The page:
Yoga practice can lead to any or all of the guna experiences. Students often comment that they feel heavy or tired at the end of yoga. This can depend on the type of postures the class has offered, the breath work involved. It will also depend on how you have come into practice. If there is underlying mental stress that keeps you moving, being forced to slow down can be an abrupt change for the nervous system.
In yoga class, down regulation of a nervous system that is constantly wired can swing you from the ‘active’ to the ‘heavy’ guna state pretty quickly. Sometimes an overload of mental activity can lead to a crash in the opposite direction. The tipping point. Rajas to tamas. Regulating back to balance/clarity (sattva) is the goal of yoga. This is where the nervous system feels at ease. But it isn’t always achievable and just because it doesn’t happen on a particular day doesn’t mean the experience will be the same the next time.
What prevents this clarity?
Mental stress is one of the things that comes with us into yoga. Like the tip of the iceberg, you may only be conscious of thought sitting above the surface, yet still affected by the vast majority of the iceberg that sits underneath (i.e. the unconscious mind).
Never underestimate all that is going on beneath the surface. Here is where the processing happens – rajas might be at play. The mind can be like the mouse on the wheel, constantly moving and not sure how to stop.
Yoga is an opportunity for the mouse to stop. Engaging in something rhythmic, with focus on the body and breath will do it. We take the Mind to a different focus from the one it has been preoccupied with. The body has to follow. This is where Yoga really is more about the Mind than anything else.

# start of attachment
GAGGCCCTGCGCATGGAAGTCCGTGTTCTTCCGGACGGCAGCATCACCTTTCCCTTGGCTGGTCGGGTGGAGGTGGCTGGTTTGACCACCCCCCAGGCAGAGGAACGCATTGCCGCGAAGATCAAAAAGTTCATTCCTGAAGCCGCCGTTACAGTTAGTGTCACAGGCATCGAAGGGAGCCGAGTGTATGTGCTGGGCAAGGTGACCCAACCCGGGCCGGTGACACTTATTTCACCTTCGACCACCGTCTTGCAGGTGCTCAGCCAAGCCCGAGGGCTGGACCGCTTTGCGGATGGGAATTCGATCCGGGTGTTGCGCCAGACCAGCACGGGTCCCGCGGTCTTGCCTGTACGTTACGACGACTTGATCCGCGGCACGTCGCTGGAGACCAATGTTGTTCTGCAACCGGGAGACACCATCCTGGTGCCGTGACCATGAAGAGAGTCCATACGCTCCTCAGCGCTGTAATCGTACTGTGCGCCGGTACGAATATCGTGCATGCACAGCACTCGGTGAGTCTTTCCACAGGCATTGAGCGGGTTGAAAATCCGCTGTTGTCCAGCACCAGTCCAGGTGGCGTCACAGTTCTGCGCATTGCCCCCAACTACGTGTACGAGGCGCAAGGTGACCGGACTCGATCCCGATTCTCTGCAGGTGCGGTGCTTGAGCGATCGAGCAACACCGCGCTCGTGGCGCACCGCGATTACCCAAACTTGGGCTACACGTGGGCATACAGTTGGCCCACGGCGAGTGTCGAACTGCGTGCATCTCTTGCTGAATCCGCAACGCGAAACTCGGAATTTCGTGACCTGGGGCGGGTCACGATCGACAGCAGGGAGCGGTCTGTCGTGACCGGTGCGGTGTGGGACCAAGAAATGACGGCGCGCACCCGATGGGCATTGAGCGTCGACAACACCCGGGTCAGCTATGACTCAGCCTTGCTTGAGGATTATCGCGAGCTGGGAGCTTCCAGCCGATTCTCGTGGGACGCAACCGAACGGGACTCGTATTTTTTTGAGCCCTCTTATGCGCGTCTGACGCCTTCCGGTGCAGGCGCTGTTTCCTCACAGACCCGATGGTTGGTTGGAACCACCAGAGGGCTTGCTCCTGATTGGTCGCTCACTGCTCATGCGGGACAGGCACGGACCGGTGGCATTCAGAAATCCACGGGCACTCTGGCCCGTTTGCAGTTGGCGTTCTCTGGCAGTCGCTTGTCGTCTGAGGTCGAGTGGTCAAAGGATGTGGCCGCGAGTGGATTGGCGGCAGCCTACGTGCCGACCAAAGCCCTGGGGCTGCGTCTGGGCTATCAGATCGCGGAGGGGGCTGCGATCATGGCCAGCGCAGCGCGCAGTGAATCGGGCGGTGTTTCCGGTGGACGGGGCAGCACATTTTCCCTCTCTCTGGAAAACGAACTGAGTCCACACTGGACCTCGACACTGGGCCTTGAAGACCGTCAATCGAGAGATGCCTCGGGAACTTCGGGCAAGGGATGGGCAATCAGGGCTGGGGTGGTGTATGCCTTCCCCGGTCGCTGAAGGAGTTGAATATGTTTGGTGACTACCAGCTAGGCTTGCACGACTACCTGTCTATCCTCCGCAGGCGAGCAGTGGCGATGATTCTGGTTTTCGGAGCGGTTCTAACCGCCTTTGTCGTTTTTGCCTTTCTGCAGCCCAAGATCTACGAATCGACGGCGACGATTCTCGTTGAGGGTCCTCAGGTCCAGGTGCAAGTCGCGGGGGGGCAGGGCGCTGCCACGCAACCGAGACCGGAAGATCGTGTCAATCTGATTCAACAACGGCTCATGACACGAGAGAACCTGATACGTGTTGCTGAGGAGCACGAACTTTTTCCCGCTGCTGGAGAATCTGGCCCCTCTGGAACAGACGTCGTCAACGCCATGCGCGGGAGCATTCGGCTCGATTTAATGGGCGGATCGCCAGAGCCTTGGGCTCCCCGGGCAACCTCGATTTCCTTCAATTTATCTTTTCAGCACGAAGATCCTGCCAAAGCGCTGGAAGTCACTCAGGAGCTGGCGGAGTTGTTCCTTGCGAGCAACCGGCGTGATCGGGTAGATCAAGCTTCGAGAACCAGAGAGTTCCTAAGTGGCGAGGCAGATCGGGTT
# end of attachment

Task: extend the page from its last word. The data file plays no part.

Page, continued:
Every day is different. Experiences, preoccupying thoughts, food choices, amount of sleep, our health, tasks we have to complete to serve others or self… The list is real and endless. If you are tired from the demands of life or a busy day prior to coming to yoga, then it will be normal to step into practice with a good dose of tamas already hovering.
‘Pushing through’ is the motto of a busy society that doesn’t value rest or rejuvenation. This is not sustainable. Even in yoga practice.
Changing a view/mindset and seeing things clearly is one of the things yoga practice can helps us with. Inviting sattva to prevail. If we are open to letting go of control.
How can we move to sattva?
During yoga you are always experiencing opposites that can help you realize there are other options outside of a particular belief system or way of ‘doing’. These opposites may be bending forward to backwards, breathing in or out, comfort to discomfort, reaching up then reaching down, breathing through one nostril and then the other… All is real and teaching us to observe from a different vantage point. This can help to shift a stuck mind. What happens on the yoga mat transfers to the outside world. That’s why we keep coming back to class! We navigate life better.
Ideally, Yoga promotes coming as close to sattva (balance, clarity) as possible because it is here we reintegrate the whole body through its various layers. And the Mind sees clearly again. It is the closest state to consciousness that we can experience.
This might manifest as the lovely bubble you arrive in after savasana at the end of practice – sattva. Things seem clear, the body feels light and easeful. We all want to hold onto it but due to the guna conditioning, we cannot.
To progress in yoga on a spiritual path, desire to ‘attain’ needs to be replaced by the desire to ‘be’. This is often an uncomfortable space but one well worth getting used to if you want to learn a little more about your self. And your ability to accept change.
So for me, navigating the guna interaction is about stepping into practice with a knowledge of my starting point – on that day. In body, in breath and in mind. Noticing where the scales sit, watching them swing and tip – and trying to lead them back to balance.
With acceptance that nothing stays the same.